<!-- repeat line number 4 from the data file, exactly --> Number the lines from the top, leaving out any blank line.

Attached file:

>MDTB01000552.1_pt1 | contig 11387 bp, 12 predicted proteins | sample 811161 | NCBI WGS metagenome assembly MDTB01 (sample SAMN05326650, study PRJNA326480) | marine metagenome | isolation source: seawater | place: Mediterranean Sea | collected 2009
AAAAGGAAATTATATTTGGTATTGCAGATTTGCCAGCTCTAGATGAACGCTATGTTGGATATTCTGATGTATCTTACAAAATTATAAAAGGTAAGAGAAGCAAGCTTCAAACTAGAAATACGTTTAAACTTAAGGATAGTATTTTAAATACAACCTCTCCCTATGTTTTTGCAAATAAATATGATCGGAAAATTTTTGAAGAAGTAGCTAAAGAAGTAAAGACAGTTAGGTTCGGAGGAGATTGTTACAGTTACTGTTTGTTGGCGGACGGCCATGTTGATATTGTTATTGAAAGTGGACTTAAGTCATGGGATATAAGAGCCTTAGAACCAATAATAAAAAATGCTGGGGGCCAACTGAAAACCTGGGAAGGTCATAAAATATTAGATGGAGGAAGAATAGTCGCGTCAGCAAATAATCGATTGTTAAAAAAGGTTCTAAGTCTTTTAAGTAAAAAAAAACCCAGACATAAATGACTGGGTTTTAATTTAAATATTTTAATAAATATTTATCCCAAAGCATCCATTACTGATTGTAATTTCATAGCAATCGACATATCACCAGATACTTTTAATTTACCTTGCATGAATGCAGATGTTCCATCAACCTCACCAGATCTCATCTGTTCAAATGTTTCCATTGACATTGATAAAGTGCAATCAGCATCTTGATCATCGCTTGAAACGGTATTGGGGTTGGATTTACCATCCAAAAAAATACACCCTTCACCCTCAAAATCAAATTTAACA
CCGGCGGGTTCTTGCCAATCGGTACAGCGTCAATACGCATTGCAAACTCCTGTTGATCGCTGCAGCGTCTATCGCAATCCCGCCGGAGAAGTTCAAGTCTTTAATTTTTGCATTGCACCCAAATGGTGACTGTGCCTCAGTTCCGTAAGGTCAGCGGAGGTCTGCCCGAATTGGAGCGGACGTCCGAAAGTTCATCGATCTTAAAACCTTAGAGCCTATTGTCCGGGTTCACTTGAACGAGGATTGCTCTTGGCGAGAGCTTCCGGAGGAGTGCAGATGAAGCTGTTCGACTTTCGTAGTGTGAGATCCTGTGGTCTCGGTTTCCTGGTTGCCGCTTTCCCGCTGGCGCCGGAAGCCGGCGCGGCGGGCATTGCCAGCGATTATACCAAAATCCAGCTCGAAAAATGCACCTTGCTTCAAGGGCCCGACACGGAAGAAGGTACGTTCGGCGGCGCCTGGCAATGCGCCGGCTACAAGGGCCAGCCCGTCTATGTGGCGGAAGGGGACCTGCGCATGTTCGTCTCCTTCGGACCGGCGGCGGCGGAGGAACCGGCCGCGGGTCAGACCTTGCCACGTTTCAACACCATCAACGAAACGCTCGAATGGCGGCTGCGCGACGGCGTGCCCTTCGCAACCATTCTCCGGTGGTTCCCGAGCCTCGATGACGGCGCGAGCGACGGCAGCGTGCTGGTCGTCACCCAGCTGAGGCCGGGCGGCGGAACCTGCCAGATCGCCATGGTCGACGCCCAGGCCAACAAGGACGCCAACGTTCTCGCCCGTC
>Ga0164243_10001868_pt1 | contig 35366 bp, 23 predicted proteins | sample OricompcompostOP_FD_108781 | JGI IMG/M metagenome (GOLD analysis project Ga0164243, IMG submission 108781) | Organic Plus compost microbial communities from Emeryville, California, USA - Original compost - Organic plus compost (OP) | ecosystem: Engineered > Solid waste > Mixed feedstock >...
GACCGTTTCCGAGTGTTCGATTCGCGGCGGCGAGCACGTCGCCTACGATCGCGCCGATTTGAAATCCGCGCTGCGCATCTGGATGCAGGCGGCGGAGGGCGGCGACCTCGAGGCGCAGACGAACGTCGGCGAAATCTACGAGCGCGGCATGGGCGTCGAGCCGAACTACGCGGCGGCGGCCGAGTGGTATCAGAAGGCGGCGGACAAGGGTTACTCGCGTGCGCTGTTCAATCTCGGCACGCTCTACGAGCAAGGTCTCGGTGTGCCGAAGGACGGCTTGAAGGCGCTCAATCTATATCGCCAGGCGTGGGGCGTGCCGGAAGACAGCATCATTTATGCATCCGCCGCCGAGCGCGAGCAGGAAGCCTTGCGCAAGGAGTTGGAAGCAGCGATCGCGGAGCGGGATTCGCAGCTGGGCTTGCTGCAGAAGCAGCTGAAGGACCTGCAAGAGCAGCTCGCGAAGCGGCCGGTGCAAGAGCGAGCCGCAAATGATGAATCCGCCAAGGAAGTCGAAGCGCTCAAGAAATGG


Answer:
>Ga0164243_10001868_pt1 | contig 35366 bp, 23 predicted proteins | sample OricompcompostOP_FD_108781 | JGI IMG/M metagenome (GOLD analysis project Ga0164243, IMG submission 108781) | Organic Plus compost microbial communities from Emeryville, California, USA - Original compost - Organic plus compost (OP) | ecosystem: Engineered > Solid waste > Mixed feedstock >...